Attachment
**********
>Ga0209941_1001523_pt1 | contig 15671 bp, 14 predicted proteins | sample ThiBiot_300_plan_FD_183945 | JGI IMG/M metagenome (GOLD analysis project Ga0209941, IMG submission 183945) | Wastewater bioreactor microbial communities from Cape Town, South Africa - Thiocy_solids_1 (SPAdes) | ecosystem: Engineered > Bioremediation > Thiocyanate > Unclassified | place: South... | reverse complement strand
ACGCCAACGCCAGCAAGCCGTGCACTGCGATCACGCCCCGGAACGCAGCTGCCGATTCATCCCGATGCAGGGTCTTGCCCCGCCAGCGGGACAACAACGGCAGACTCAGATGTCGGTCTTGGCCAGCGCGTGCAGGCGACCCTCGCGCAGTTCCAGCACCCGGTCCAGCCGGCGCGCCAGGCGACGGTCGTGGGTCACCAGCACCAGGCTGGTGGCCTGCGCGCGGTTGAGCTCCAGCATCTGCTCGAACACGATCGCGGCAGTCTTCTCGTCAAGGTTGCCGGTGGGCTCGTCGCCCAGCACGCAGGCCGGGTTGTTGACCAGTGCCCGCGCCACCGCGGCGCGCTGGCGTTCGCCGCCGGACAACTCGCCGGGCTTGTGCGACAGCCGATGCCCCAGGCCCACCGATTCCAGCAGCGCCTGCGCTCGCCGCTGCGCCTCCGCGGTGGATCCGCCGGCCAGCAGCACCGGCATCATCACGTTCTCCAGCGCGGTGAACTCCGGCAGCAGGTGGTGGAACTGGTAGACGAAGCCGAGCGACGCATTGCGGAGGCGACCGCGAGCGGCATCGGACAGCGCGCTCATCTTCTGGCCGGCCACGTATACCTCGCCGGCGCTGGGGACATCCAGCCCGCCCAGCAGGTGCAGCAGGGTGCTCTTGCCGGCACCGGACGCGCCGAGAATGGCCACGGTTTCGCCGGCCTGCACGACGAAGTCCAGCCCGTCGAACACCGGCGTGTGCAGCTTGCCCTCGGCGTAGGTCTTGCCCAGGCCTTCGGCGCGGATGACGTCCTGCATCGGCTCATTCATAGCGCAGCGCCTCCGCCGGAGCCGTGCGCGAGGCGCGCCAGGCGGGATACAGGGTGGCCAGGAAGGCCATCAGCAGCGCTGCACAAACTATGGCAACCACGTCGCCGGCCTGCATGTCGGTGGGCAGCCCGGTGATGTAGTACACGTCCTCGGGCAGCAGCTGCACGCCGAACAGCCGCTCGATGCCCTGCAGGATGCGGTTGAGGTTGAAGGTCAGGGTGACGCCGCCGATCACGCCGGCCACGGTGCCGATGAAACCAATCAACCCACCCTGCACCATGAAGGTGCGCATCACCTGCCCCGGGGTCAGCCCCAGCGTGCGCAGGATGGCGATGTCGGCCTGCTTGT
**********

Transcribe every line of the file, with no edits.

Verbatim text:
>Ga0209941_1001523_pt1 | contig 15671 bp, 14 predicted proteins | sample ThiBiot_300_plan_FD_183945 | JGI IMG/M metagenome (GOLD analysis project Ga0209941, IMG submission 183945) | Wastewater bioreactor microbial communities from Cape Town, South Africa - Thiocy_solids_1 (SPAdes) | ecosystem: Engineered > Bioremediation > Thiocyanate > Unclassified | place: South... | reverse complement strand
ACGCCAACGCCAGCAAGCCGTGCACTGCGATCACGCCCCGGAACGCAGCTGCCGATTCATCCCGATGCAGGGTCTTGCCCCGCCAGCGGGACAACAACGGCAGACTCAGATGTCGGTCTTGGCCAGCGCGTGCAGGCGACCCTCGCGCAGTTCCAGCACCCGGTCCAGCCGGCGCGCCAGGCGACGGTCGTGGGTCACCAGCACCAGGCTGGTGGCCTGCGCGCGGTTGAGCTCCAGCATCTGCTCGAACACGATCGCGGCAGTCTTCTCGTCAAGGTTGCCGGTGGGCTCGTCGCCCAGCACGCAGGCCGGGTTGTTGACCAGTGCCCGCGCCACCGCGGCGCGCTGGCGTTCGCCGCCGGACAACTCGCCGGGCTTGTGCGACAGCCGATGCCCCAGGCCCACCGATTCCAGCAGCGCCTGCGCTCGCCGCTGCGCCTCCGCGGTGGATCCGCCGGCCAGCAGCACCGGCATCATCACGTTCTCCAGCGCGGTGAACTCCGGCAGCAGGTGGTGGAACTGGTAGACGAAGCCGAGCGACGCATTGCGGAGGCGACCGCGAGCGGCATCGGACAGCGCGCTCATCTTCTGGCCGGCCACGTATACCTCGCCGGCGCTGGGGACATCCAGCCCGCCCAGCAGGTGCAGCAGGGTGCTCTTGCCGGCACCGGACGCGCCGAGAATGGCCACGGTTTCGCCGGCCTGCACGACGAAGTCCAGCCCGTCGAACACCGGCGTGTGCAGCTTGCCCTCGGCGTAGGTCTTGCCCAGGCCTTCGGCGCGGATGACGTCCTGCATCGGCTCATTCATAGCGCAGCGCCTCCGCCGGAGCCGTGCGCGAGGCGCGCCAGGCGGGATACAGGGTGGCCAGGAAGGCCATCAGCAGCGCTGCACAAACTATGGCAACCACGTCGCCGGCCTGCATGTCGGTGGGCAGCCCGGTGATGTAGTACACGTCCTCGGGCAGCAGCTGCACGCCGAACAGCCGCTCGATGCCCTGCAGGATGCGGTTGAGGTTGAAGGTCAGGGTGACGCCGCCGATCACGCCGGCCACGGTGCCGATGAAACCAATCAACCCACCCTGCACCATGAAGGTGCGCATCACCTGCCCCGGGGTCAGCCCCAGCGTGCGCAGGATGGCGATGTCGGCCTGCTTGT